Measuring Friction is exactly what LifeCycle Metrics like Recency and Latency do. By measuring Friction, these metrics also measure the likelihood of a customer to do business with you in the future, and so also measure the Potential Value of the customer.
Visitors and customers will “signal” their Friction levels through their own behavior; LifeCycle Metrics organize and codify this behavioral data for you, and allow you to create reports and trip wires that flag increasing or decreasing Friction.
And how do you reduce Friction? By applying the grease – your innovative selling and service campaigns are the grease that will hopefully reduce Friction and increase the Potential Value of the customer. Fortunately, you will have your LifeCycle Metrics to tell you precisely who needs the grease, when it should be applied, and even when it should be applied a second time.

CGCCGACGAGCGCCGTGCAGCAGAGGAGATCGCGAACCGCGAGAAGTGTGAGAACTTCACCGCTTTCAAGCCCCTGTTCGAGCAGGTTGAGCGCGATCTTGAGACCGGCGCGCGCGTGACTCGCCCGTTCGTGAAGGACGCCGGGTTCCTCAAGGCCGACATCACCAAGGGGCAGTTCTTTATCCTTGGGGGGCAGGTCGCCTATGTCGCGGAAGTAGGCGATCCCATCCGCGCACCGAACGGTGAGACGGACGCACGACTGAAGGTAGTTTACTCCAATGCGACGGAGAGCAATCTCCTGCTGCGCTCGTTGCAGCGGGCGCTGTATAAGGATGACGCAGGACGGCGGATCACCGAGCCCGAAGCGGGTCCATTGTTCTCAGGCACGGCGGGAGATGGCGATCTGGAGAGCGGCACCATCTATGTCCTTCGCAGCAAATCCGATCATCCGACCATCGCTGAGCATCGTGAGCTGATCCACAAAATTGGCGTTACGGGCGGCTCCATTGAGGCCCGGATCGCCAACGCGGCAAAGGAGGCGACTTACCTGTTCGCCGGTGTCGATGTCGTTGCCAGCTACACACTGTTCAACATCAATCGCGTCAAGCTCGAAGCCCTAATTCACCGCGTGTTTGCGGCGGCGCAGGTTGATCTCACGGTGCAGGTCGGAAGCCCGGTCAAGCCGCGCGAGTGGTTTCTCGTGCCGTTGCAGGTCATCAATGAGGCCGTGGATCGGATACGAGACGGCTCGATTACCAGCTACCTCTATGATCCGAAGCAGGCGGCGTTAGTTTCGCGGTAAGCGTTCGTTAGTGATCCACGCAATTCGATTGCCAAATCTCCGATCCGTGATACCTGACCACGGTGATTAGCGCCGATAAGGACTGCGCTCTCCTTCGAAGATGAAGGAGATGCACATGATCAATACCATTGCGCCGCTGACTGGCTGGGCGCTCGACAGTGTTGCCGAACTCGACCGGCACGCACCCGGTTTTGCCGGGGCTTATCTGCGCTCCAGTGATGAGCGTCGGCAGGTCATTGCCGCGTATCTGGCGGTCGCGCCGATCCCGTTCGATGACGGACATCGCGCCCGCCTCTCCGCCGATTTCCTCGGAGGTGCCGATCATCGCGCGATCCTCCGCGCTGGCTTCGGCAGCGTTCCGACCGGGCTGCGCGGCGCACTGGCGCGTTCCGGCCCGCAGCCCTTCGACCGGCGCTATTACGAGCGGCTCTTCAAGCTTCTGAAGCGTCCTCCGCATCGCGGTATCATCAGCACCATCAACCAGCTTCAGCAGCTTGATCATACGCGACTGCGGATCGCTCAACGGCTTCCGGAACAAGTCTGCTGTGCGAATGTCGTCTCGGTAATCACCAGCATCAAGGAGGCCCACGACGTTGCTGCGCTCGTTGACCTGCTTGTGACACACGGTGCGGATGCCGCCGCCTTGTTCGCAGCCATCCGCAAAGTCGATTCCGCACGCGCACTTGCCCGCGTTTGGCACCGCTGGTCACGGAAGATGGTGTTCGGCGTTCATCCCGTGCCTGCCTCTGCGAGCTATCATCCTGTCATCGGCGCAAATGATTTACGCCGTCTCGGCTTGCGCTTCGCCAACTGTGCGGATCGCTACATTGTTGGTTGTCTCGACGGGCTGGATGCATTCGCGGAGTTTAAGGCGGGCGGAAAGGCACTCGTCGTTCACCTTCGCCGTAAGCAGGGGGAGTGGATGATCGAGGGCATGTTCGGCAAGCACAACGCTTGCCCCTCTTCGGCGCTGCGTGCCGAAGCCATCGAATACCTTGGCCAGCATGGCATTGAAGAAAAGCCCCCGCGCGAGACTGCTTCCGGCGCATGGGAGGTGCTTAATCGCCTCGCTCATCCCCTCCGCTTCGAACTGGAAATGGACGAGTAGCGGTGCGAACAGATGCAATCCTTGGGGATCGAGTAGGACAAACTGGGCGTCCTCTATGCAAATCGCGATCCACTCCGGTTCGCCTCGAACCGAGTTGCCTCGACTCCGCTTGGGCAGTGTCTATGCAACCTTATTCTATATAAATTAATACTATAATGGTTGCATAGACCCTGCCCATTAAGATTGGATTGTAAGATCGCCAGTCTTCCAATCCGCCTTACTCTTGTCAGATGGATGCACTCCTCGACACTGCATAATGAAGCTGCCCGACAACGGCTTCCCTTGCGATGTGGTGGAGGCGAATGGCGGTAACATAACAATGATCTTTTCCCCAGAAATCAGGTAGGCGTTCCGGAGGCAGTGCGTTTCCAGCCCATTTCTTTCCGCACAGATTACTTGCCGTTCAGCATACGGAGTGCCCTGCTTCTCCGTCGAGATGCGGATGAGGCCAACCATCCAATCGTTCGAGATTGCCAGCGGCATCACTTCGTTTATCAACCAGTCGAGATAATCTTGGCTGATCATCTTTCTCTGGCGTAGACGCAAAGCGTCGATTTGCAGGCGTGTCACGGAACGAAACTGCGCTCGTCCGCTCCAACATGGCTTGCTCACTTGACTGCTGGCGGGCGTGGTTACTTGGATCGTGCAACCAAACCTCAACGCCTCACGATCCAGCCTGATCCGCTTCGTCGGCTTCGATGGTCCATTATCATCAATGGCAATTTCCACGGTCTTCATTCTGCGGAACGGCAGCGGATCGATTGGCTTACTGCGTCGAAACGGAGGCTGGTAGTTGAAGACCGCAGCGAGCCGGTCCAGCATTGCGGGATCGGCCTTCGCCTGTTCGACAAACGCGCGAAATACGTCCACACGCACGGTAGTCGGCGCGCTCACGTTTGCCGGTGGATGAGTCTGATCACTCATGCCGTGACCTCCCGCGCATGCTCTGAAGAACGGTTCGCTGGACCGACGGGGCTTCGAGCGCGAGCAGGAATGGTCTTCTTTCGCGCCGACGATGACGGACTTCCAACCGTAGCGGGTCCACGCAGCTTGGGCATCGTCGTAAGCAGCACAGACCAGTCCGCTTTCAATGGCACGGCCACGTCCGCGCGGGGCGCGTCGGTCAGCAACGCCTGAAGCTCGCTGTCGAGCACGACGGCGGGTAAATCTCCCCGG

These Potential Value metrics will also tell you when your relationship with the customer has already “seized up” and it’s too late for the grease. You only have so much grease and the grease is expensive, so you want to apply it only when and where you think it is likely you can reduce Friction and prevent the relationship from seizing up.
By the way, customers are not the only folks who experience Friction, people trying to become customers experience it also. An easy way to measure this want-to-be-a-customer Friction is to look at the visitor conversion rate on your web site, or the opposite – Bounce Rate.